I've just entered a realm of understanding about OOP that I had never conceived of before. I just did some object recursion type things that I didn't even think were possible! But now that I've done them and demonstrated them to myself, I have to wonder how I ever did any useful coding without this functionality.
I used to think objects were really restrictive because methods inside of one object, in my viewpoint, weren't able to do modifications to another object - especially not the 'calling' object. Like if I have a GUI class, and then I have a Settings class. The GUI class puts the Settings class in a variable in itself, and calls some methods in it. Well, things in the Settings class may necessitate changing things in the GUI class. I always thought that this required doing returns of codes and having the GUI 'listen' for a change to be made... I knew I was missing something, but I wasn't sure what. It felt like too much work compared to the ease and convenience that OOP is always touted to be.
This is the way I thought about OOP for years. Tonight, I was messing around with some rewritten code for the app, and I wanted to use the Tkinter IntVar, StringVar, etc. variable classes with the objects I made that held data about sessions, subsessions and lines in a log. But I also wanted this Session class to be separate from the GUI class. Therefore, the Session class didn't come with a Tk() object to get stuff it needs from, so it can't use the IntVar by itself. I wanted so badly to figure out how to make the Session class aware of the GUI class - up till this point, the GUI class was aware of the Session class, but not vice versa.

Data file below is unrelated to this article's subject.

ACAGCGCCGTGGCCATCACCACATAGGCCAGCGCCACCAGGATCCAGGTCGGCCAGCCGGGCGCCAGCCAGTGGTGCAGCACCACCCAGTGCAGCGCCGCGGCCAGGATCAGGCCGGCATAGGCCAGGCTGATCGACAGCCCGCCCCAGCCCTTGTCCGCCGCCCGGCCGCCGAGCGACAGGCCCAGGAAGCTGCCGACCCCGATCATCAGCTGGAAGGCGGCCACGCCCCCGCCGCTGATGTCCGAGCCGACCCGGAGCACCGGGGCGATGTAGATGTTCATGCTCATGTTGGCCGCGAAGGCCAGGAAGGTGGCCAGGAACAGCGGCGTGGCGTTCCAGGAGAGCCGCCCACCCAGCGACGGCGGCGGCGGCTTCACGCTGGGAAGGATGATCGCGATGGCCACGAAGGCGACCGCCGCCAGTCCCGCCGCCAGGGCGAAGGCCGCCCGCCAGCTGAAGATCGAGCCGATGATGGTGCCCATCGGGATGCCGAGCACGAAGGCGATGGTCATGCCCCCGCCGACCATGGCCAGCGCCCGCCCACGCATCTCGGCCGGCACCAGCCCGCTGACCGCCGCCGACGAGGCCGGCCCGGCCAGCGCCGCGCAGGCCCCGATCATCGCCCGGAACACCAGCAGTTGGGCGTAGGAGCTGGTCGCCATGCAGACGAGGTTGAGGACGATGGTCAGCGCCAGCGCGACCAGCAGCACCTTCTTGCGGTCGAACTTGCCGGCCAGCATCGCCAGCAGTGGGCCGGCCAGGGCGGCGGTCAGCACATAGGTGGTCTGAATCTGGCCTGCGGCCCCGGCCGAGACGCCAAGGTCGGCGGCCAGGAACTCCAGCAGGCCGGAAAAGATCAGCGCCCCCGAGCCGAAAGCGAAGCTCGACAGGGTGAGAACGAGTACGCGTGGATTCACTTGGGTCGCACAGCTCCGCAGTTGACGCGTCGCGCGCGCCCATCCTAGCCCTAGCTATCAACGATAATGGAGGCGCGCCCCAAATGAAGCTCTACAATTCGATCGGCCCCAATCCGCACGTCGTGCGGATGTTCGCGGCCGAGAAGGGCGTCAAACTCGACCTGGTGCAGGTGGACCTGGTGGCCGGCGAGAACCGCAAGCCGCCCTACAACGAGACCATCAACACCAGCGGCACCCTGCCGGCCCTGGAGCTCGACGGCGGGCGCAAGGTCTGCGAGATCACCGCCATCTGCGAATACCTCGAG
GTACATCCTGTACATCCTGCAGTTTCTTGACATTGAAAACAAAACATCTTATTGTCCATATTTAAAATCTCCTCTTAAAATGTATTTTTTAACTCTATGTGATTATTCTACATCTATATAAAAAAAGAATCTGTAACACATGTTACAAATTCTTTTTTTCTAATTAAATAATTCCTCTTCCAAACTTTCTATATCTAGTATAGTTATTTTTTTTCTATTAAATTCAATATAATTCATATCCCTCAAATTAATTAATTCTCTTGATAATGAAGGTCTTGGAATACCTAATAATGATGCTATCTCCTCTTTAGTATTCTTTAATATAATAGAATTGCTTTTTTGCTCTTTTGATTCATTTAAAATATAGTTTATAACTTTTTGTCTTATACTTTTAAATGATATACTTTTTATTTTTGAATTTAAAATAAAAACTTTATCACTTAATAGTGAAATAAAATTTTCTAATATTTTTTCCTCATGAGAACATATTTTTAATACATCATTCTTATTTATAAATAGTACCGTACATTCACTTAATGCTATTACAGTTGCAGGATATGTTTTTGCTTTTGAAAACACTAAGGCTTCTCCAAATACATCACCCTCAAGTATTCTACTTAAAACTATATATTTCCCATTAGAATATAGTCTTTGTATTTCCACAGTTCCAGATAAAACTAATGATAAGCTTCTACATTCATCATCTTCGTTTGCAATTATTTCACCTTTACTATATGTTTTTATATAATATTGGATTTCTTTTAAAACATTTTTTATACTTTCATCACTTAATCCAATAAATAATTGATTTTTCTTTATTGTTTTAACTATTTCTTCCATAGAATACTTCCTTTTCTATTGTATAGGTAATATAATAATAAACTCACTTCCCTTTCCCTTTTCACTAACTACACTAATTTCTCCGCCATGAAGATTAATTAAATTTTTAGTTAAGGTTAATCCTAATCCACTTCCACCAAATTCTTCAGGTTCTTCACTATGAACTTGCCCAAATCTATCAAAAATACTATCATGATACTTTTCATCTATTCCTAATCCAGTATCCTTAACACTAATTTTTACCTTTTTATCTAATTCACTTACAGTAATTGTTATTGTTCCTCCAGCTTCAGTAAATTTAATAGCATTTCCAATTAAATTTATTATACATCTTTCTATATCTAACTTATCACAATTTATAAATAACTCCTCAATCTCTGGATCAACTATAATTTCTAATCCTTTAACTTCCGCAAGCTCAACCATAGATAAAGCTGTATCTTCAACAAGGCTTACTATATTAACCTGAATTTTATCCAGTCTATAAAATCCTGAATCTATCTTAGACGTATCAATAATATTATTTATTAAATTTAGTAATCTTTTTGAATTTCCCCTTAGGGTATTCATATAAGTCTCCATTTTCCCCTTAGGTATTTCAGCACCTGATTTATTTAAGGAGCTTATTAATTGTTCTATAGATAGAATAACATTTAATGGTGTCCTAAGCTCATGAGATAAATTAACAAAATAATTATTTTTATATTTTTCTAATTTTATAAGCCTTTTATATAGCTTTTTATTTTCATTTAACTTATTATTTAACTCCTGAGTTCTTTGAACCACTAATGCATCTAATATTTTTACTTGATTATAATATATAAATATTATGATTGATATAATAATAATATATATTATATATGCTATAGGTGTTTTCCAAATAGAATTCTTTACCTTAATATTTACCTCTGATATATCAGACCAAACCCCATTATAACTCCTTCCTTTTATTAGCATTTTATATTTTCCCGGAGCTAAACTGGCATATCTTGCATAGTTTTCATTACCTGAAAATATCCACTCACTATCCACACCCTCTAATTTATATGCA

Then I realized I could just pass the GUI object to the Session class, and put that reference into a variable in the Session class. I took it a step further when I made the classes that Session would use to create Subsessions and LogLines, and kept passing the GUI object down to each class's __init__ method.
Not only was I able to make Session, Subsession and LogLine aware of GUI, but I was able to, from within LogLine, make changes to the GUI object! Just to make sure that it was making changes to the original object and not a copy of the object, I had the original GUI object print the value of an attribute that LogLine had changed. It worked!
If programming is a roleplaying game, I've just leveled up about 5 times over...